In late August of last year, the U.S. Department of Justice announced an update to their cannabis enforcement policy. While cannabis remains illegal federally, the Department of Justice is expecting individual states to create “strong, state-based enforcement efforts…. and will defer the right to challenge their legalization laws at this time,” reserving the right to challenge the states at any time if necessary.
While San Francisco has instituted strong operational restrictions at a local level, California has yet to adopt “strong, state-based enforcement efforts” to regulate the consumption, cultivation, manufacturing, testing and retail of marijuana. The lack of a state-based regulatory framework could leave San Francisco’s existing 29 Medical Cannabis Dispensaries (MCDs) in the Fed’s crosshairs and at risk. This could be bad news for people who require medical cannabis to help improve their health. And if this is set to happen in San Francisco, then it will be hard for the individuals to get hold of this product. It is important for people to be aware that there are other states that have access to cannabis so you may be able to turn to them. For example, somewhere like these lansing michigan dispensaries could be a starting point for people who need help. There are always alternative options that you can consider if you are at risk of losing your medical cannabis dispensary. Hopefully, this won’t happen for the residents of San Francisco.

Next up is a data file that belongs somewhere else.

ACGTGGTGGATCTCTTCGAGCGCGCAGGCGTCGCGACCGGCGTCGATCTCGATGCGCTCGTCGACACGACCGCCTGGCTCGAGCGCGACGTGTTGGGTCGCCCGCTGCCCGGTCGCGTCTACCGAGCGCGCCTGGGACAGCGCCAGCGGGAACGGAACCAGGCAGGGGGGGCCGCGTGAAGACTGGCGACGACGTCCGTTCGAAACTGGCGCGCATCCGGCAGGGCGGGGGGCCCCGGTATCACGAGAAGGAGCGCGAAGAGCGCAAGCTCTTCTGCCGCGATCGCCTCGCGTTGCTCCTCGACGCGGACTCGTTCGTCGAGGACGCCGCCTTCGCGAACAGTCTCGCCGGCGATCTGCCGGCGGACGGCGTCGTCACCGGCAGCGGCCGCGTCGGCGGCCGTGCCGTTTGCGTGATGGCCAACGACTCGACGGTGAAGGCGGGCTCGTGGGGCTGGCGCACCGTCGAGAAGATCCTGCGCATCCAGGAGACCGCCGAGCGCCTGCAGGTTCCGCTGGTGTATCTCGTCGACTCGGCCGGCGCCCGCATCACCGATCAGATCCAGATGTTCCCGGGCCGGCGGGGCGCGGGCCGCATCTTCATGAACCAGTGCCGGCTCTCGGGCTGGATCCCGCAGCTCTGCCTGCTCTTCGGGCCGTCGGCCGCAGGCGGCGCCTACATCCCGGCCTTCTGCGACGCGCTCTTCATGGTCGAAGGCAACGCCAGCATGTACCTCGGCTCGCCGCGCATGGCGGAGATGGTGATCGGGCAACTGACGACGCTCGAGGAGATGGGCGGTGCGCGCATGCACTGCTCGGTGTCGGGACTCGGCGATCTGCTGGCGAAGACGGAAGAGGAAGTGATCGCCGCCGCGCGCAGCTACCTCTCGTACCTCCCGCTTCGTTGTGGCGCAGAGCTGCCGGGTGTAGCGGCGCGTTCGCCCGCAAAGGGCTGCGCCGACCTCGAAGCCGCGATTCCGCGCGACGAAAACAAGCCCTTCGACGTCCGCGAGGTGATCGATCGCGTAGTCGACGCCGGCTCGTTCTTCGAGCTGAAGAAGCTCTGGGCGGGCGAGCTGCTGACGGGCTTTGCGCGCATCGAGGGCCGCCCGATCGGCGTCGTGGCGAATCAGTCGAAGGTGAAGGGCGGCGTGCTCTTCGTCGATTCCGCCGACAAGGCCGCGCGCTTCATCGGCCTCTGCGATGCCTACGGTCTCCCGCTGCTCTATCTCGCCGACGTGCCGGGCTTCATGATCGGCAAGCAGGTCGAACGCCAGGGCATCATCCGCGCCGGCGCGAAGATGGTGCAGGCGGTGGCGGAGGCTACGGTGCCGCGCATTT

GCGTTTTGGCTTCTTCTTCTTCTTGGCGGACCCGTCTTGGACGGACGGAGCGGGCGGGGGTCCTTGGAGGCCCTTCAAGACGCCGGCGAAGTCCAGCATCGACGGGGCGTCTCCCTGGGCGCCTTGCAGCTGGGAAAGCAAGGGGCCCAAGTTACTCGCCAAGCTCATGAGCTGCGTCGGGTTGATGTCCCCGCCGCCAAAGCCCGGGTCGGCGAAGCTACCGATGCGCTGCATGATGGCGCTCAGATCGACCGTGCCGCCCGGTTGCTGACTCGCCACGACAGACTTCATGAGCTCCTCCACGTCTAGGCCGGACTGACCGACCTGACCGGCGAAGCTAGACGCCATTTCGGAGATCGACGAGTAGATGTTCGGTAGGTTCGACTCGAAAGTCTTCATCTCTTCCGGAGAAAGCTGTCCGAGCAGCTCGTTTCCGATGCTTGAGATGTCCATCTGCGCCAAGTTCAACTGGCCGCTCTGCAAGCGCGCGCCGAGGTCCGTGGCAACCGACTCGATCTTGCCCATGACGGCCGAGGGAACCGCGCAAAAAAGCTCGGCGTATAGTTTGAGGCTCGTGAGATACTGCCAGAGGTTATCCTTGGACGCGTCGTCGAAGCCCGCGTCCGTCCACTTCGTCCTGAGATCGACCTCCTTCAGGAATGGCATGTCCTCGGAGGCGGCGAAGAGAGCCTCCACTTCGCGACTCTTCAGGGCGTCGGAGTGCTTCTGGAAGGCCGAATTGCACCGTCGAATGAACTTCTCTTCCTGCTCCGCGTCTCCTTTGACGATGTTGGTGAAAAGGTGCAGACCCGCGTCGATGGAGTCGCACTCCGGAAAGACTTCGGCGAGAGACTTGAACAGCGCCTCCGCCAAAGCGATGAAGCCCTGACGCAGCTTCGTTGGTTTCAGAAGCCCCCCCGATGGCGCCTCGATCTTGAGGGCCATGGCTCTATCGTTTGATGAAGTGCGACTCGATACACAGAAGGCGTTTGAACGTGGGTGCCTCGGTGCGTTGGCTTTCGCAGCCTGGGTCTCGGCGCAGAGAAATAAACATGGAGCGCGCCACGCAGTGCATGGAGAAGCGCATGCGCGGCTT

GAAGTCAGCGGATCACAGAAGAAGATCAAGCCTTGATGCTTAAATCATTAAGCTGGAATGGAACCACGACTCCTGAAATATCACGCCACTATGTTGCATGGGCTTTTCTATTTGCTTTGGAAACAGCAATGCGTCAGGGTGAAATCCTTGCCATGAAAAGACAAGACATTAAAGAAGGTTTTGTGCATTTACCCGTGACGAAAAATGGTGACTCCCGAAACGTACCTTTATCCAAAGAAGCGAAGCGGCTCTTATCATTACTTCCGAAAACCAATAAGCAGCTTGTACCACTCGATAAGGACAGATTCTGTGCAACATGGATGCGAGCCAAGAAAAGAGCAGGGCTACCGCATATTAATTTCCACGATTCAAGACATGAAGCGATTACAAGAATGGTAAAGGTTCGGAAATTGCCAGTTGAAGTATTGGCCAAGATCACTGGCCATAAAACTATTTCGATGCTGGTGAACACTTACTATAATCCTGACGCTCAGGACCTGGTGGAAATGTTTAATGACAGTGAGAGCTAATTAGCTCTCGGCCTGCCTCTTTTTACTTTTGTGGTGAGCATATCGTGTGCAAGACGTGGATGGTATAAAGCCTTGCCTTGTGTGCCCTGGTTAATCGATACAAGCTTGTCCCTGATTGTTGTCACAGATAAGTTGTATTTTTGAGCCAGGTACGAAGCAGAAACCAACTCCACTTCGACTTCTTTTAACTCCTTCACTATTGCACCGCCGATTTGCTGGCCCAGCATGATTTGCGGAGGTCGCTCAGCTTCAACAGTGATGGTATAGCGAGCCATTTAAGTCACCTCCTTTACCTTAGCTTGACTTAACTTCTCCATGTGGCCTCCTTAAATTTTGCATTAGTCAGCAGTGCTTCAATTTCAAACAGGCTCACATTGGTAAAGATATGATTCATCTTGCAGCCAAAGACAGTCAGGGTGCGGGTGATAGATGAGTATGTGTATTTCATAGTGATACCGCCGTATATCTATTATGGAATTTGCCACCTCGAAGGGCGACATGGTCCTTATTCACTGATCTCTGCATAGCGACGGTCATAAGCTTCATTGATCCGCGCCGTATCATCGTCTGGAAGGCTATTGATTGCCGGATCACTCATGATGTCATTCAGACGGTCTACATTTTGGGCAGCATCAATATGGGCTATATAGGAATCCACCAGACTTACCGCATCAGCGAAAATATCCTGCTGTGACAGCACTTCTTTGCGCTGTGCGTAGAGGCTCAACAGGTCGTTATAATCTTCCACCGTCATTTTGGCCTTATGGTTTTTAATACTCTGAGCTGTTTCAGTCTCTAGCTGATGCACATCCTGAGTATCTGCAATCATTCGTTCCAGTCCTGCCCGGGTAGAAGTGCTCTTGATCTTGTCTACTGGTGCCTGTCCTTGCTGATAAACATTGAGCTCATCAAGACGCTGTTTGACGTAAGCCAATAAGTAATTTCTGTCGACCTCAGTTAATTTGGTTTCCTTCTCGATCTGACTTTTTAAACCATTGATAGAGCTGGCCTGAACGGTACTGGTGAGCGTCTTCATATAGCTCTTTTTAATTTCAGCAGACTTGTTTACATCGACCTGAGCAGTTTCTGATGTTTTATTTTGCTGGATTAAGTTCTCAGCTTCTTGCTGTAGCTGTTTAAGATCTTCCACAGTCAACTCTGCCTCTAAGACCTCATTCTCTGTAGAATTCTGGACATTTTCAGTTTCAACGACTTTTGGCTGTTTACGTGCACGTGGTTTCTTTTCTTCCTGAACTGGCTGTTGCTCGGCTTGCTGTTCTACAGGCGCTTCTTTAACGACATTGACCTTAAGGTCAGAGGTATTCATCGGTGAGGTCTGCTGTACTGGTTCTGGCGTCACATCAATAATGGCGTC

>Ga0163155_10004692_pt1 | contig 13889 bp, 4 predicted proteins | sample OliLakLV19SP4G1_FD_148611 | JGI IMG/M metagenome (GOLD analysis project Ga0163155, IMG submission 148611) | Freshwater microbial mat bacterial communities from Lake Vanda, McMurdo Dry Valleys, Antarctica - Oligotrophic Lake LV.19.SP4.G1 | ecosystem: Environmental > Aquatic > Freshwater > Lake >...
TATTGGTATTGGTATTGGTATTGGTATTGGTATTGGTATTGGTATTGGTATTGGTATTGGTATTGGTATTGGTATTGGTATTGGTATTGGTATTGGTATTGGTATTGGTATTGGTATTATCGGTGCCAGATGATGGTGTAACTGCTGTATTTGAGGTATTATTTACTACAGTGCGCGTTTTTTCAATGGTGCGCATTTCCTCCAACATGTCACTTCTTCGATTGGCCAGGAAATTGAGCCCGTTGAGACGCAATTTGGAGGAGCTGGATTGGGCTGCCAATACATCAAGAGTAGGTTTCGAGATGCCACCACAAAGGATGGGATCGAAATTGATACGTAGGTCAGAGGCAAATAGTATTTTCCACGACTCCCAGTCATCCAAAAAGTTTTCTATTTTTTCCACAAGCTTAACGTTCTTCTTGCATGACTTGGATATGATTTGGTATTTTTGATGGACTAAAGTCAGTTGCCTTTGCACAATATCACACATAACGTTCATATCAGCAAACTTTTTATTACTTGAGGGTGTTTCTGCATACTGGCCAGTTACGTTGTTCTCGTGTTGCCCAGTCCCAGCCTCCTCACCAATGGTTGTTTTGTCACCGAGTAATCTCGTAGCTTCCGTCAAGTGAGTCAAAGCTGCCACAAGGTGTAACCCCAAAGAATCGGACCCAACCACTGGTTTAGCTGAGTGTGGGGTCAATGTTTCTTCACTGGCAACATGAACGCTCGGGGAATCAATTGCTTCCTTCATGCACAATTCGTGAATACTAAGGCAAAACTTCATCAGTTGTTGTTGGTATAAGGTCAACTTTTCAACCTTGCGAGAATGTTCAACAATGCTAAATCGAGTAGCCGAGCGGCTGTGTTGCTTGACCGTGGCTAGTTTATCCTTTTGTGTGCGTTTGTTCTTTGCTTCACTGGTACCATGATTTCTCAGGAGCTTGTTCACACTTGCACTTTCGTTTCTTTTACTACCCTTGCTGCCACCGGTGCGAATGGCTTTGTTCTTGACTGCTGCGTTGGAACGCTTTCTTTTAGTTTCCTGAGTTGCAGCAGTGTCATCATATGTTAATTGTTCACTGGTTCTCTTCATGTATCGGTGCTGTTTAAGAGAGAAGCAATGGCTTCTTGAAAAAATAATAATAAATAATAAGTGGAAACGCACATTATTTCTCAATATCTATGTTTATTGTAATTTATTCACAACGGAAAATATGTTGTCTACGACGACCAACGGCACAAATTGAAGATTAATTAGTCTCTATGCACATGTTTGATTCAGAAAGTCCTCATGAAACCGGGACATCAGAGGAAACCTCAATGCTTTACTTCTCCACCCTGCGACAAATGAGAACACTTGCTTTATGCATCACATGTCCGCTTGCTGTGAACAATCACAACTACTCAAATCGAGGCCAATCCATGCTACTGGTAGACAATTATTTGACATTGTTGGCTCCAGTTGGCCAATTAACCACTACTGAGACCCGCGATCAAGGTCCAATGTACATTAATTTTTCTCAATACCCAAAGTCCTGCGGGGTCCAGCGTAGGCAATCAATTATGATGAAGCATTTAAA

At the same time, in an attempt to address concerns that local restrictions are leading to an over concentration of MCDs in some neighborhoods and a lack of opportunity in others, San Francisco’s Planning Department is recommending a number of policy changes which would expand San Francisco’s “Green Zone” in which MCDs would be allowed to operate:
The Department identified three possible ways to expand the Green Zone and increase the number of available commercial spaces and locations for cannabis branding strategies.
The first is to allow MCDs in zoning districts where they are not currently permitted, such as PDR, South of Market Districts and NC-1 Districts. The second is to reduce the Planning Code required buffer around schools from 1000’ to 600’ per State Law; and the third is to allow MCDs on the second floor in neighborhood commercial districts.
Doing all three of these actions together would expand the Green Zone approximately five times the current size, from 462 acres to 2373 acres.
In addition, the Planning Department is recommending an elimination of the existing 1,000-foot buffer around Recreational Facilities that cater to those under 18, as the Department has found that most Recreational Facilities in the City serve various age groups “making the distinction hard to make and difficult to map,” and the restriction “is rarely used to prohibit an MCD in a particular location.”
The Planning Department will present their recommendation for expanding San Francisco’s Green Zone along with a number of other MCD related findings and recommendations to the Planning Commission this week. Any changes would need to be approved by San Francisco’s Board of Supervisors.